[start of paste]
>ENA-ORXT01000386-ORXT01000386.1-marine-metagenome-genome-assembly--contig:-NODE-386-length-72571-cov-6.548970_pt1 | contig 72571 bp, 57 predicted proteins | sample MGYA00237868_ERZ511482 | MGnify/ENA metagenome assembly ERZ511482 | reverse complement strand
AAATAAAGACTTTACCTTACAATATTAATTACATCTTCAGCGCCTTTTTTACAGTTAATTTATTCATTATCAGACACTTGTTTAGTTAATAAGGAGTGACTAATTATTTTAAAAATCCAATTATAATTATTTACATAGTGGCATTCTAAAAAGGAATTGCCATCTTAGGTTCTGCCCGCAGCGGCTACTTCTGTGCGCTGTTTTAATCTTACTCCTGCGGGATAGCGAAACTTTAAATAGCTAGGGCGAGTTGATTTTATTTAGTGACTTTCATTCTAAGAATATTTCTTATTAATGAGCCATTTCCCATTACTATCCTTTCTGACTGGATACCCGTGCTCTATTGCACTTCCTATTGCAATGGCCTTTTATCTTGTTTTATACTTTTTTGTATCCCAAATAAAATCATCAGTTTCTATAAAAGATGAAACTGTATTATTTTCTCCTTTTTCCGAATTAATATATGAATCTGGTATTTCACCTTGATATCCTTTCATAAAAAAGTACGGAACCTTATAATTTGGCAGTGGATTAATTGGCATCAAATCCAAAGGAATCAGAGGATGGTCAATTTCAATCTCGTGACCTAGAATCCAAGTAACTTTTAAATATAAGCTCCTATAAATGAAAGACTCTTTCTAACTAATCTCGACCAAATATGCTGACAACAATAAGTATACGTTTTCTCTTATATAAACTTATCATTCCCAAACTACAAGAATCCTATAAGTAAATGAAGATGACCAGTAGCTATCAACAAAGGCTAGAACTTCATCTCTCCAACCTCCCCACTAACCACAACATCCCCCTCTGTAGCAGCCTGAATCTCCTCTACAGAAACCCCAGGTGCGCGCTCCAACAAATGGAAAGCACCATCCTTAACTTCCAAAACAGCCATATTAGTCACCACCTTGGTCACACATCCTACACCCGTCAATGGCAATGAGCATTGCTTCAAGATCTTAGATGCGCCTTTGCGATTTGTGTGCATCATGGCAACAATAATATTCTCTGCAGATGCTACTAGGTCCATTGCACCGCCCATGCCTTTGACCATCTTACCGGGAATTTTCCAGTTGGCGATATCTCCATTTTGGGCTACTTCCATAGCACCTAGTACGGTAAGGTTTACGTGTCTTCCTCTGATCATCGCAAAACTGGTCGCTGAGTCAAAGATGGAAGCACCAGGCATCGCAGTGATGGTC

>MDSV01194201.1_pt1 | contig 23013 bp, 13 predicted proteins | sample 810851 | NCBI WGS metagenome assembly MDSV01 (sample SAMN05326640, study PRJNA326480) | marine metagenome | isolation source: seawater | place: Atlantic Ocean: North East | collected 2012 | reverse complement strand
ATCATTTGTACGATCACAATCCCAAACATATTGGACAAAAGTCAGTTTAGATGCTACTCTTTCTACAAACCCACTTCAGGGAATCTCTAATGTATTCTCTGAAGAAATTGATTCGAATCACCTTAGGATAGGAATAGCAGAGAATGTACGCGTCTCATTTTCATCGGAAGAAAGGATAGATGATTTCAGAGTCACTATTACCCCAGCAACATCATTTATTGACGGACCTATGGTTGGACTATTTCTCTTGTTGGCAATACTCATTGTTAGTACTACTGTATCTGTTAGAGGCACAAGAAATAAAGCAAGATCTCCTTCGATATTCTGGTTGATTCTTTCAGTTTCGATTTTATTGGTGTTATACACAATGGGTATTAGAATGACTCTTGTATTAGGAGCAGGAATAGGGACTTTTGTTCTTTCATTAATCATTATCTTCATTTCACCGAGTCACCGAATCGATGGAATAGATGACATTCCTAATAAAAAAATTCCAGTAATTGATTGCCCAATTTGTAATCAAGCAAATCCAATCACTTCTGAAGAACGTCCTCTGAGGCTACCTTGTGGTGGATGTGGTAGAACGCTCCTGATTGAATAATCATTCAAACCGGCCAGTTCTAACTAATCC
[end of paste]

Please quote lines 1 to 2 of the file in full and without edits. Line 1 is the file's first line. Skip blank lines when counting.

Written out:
>ENA-ORXT01000386-ORXT01000386.1-marine-metagenome-genome-assembly--contig:-NODE-386-length-72571-cov-6.548970_pt1 | contig 72571 bp, 57 predicted proteins | sample MGYA00237868_ERZ511482 | MGnify/ENA metagenome assembly ERZ511482 | reverse complement strand
AAATAAAGACTTTACCTTACAATATTAATTACATCTTCAGCGCCTTTTTTACAGTTAATTTATTCATTATCAGACACTTGTTTAGTTAATAAGGAGTGACTAATTATTTTAAAAATCCAATTATAATTATTTACATAGTGGCATTCTAAAAAGGAATTGCCATCTTAGGTTCTGCCCGCAGCGGCTACTTCTGTGCGCTGTTTTAATCTTACTCCTGCGGGATAGCGAAACTTTAAATAGCTAGGGCGAGTTGATTTTATTTAGTGACTTTCATTCTAAGAATATTTCTTATTAATGAGCCATTTCCCATTACTATCCTTTCTGACTGGATACCCGTGCTCTATTGCACTTCCTATTGCAATGGCCTTTTATCTTGTTTTATACTTTTTTGTATCCCAAATAAAATCATCAGTTTCTATAAAAGATGAAACTGTATTATTTTCTCCTTTTTCCGAATTAATATATGAATCTGGTATTTCACCTTGATATCCTTTCATAAAAAAGTACGGAACCTTATAATTTGGCAGTGGATTAATTGGCATCAAATCCAAAGGAATCAGAGGATGGTCAATTTCAATCTCGTGACCTAGAATCCAAGTAACTTTTAAATATAAGCTCCTATAAATGAAAGACTCTTTCTAACTAATCTCGACCAAATATGCTGACAACAATAAGTATACGTTTTCTCTTATATAAACTTATCATTCCCAAACTACAAGAATCCTATAAGTAAATGAAGATGACCAGTAGCTATCAACAAAGGCTAGAACTTCATCTCTCCAACCTCCCCACTAACCACAACATCCCCCTCTGTAGCAGCCTGAATCTCCTCTACAGAAACCCCAGGTGCGCGCTCCAACAAATGGAAAGCACCATCCTTAACTTCCAAAACAGCCATATTAGTCACCACCTTGGTCACACATCCTACACCCGTCAATGGCAATGAGCATTGCTTCAAGATCTTAGATGCGCCTTTGCGATTTGTGTGCATCATGGCAACAATAATATTCTCTGCAGATGCTACTAGGTCCATTGCACCGCCCATGCCTTTGACCATCTTACCGGGAATTTTCCAGTTGGCGATATCTCCATTTTGGGCTACTTCCATAGCACCTAGTACGGTAAGGTTTACGTGTCTTCCTCTGATCATCGCAAAACTGGTCGCTGAGTCAAAGATGGAAGCACCAGGCATCGCAGTGATGGTC